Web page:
Fr. Z, "What on earth is Pope Francis up to and why?" (Fr. Z's Blog, February 9, 2015), commenting on Andrea Gagliarducci at his weekly Monday Vatican post (Fr. Z's comments in red, his emphasis in bold):
The week that begins today and ends with the creation of 20 new cardinals may represent the turning point of Pope Francis’ pontificate....And much, much more >>
Before the arrival of Pope Francis, the main themes of discussion in the Church have had solid theological roots. But even the question concerning the pastoral care of divorced and civilly remarried Catholics, as well as for homosexual couples – both of which were the object of a heated debate at the last Synod of Bishops – are in the end based on theological foundations, and deal with the application of doctrine. Moreover, even the criticisms aimed at the pope’s plan for curial reform – the other issue at currently at stake in this pontificate – are founded on theological and juridical grounds.
Nevertheless, Pope Francis demonstrates that he is moving on completely different grounds. It is not by chance that one of his favourite quotes about ecumenism is taken from the conversation between Bl. Paul VI and the Patriarch of Costantinople, Athenagoras: “If we were to close ourselves off in a room together and leave the theologians outside, we would accomplish ecumenism in one hour.” In similar fashion, leaving theological discussions aside, Pope Francis wants to propose a model of a Church that evangelizes through attraction, and not because of the strength of its concepts. [At first glance, this seems like madness. On the other hand, consider that, under the onslaught of the dictatorship of relativism and the destruction of education resulting in the loss of reasoning skills along with wide-spread ignorance, people can’t or don’t accept reasoned arguments anymore. Gorgias has won. We have to hold up shiny objects in front of people’s eyes, and rattle them as a bunch of keys before a fussing baby. Is that too harsh? I have to exaggerate to get my point across. So, Francis might be on to something.]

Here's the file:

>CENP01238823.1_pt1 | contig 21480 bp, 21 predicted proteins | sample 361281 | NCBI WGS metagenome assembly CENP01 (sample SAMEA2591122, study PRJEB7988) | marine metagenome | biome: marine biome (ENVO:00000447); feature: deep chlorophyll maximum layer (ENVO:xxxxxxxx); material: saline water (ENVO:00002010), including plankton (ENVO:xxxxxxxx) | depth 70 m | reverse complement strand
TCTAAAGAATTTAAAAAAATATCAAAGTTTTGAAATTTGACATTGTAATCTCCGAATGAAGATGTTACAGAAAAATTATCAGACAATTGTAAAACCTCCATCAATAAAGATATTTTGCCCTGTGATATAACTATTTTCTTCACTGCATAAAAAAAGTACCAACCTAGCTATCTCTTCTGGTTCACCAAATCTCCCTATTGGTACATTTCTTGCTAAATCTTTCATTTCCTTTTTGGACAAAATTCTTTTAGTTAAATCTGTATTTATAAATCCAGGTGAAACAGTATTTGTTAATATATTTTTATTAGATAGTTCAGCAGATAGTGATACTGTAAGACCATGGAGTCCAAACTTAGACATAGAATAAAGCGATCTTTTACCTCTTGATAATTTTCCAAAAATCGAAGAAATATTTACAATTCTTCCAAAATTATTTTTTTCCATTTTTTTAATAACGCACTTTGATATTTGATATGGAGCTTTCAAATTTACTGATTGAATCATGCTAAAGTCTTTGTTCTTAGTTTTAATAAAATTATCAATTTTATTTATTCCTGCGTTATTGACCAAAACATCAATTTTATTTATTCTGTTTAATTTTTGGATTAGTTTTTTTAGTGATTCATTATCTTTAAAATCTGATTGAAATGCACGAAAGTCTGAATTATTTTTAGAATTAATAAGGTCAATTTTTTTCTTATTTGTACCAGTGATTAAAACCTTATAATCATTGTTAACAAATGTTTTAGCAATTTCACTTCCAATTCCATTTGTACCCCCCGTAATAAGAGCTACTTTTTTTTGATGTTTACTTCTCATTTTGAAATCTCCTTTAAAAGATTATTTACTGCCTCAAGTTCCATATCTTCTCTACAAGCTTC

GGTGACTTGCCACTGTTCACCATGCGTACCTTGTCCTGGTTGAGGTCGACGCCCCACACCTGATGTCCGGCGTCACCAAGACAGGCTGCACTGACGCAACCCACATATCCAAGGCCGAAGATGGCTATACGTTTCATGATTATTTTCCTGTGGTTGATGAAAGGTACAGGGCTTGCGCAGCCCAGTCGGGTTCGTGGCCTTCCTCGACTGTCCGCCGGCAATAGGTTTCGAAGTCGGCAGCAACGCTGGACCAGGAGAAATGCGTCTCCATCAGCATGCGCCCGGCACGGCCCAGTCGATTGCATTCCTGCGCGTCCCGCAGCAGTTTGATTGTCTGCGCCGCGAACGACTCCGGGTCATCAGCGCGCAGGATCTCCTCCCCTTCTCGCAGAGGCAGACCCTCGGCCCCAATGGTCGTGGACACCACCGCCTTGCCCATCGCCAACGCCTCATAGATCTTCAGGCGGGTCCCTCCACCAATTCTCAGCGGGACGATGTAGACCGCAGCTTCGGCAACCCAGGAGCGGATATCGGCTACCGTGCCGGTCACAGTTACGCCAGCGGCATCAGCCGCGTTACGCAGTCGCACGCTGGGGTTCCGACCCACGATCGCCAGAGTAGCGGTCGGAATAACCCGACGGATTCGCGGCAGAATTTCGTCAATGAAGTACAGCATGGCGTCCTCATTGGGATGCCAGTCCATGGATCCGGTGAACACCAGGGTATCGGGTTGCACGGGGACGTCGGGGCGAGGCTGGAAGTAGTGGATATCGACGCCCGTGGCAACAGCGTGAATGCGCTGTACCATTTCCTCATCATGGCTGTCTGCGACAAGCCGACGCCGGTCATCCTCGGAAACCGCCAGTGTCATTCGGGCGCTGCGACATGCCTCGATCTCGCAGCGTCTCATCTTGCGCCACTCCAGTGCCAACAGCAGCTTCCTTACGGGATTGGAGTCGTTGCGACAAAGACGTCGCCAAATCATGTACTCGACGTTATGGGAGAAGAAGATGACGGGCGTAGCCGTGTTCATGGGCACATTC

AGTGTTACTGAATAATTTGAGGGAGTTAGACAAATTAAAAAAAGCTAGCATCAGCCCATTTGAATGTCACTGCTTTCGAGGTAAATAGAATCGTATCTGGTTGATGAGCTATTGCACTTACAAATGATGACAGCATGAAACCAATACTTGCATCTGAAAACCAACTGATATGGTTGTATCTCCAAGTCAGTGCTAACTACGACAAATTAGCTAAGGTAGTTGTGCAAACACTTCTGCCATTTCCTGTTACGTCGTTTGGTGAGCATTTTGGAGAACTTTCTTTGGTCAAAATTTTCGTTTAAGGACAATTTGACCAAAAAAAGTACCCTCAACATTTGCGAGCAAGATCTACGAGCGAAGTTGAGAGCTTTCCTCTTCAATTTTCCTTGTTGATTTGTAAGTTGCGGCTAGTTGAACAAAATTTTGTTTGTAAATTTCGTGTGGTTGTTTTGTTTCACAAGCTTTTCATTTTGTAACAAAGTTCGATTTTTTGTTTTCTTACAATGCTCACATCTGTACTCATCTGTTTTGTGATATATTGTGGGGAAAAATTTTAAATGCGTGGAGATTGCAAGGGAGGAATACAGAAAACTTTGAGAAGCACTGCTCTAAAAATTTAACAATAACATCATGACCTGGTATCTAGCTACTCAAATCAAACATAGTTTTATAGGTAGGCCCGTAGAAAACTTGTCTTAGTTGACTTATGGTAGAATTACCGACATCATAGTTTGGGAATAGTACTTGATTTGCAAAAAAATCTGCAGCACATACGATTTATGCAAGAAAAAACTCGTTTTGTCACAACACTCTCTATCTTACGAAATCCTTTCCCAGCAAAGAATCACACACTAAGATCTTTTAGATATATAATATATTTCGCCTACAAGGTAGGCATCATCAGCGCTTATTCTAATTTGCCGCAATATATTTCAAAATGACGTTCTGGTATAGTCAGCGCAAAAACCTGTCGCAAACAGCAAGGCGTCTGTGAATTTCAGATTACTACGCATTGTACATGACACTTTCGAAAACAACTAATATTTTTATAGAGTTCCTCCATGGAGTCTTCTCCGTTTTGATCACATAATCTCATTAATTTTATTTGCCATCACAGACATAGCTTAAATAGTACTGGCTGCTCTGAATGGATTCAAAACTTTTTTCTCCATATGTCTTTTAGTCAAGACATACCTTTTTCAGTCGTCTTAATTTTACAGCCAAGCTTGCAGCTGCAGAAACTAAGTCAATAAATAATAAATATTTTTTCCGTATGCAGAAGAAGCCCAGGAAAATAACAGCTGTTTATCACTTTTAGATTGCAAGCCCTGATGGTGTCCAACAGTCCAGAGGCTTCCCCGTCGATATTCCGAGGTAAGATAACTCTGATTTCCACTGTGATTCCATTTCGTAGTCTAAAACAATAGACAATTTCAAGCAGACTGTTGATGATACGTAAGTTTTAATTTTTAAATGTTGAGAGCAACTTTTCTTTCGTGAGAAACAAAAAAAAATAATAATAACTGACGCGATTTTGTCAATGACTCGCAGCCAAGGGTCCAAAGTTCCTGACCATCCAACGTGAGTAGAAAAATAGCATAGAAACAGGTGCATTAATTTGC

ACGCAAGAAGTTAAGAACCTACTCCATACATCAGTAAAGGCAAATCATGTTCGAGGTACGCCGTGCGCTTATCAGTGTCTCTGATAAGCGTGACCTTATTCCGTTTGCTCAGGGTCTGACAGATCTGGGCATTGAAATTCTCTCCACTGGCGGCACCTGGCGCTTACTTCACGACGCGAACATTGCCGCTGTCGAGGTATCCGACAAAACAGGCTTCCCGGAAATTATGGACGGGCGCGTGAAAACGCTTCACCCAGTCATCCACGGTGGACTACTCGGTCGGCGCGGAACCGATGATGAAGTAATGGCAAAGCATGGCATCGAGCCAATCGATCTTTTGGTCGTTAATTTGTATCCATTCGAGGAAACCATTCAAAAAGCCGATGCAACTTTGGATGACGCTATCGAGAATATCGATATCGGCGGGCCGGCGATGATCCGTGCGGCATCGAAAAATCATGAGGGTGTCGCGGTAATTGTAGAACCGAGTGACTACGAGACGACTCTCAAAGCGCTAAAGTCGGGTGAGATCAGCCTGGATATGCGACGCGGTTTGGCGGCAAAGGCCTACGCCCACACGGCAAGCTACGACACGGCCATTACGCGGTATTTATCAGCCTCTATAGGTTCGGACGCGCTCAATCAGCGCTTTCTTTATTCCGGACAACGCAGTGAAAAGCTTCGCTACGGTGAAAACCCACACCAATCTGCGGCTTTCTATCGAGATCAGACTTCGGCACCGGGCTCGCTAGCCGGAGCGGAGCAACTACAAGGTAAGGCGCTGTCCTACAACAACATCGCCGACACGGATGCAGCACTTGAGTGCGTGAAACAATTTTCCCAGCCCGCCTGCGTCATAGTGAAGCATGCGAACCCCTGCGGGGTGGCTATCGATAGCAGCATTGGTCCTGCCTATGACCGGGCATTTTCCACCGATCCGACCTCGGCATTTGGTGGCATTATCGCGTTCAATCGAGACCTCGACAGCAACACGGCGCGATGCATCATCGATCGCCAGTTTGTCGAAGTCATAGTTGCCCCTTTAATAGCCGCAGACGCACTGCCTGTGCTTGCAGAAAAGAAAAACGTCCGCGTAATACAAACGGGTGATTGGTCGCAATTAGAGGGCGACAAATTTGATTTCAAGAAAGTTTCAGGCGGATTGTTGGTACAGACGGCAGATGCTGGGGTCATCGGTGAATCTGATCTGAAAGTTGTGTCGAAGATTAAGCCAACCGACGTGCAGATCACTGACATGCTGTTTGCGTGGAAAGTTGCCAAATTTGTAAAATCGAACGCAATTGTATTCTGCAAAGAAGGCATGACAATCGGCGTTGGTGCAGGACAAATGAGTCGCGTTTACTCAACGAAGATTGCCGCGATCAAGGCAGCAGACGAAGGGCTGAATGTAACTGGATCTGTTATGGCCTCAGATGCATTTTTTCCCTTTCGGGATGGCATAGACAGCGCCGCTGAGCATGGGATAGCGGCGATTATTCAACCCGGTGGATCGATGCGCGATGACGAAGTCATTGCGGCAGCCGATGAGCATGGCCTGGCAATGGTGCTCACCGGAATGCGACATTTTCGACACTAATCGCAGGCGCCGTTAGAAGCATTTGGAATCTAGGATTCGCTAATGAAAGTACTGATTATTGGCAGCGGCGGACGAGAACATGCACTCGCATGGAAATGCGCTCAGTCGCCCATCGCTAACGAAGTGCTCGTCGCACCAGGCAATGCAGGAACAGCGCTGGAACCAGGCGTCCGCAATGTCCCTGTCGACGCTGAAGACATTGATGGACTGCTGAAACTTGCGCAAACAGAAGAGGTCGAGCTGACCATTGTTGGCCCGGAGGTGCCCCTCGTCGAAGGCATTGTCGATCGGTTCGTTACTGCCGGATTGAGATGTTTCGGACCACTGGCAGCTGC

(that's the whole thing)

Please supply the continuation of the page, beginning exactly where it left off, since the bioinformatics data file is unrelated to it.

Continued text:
Pope Francis’ choices in two consistories mirror this intention. Beyond choosing a few candidates with strong institutional ties, Pope Francis has selected as cardinals mainly bishops whose primary interest is not found in some or other theological position, but in pastoral practice. Pope Francis’ Church bypasses theological discussion and aims at going straight to the heart of the people. [I think that that distinction of “theological” versus “pastoral” is flawed, but…. In any event, this is why our sacred liturgical worship of God is pivotal in any effort we undertake in evangelization or new evangelization.]
My head hurts.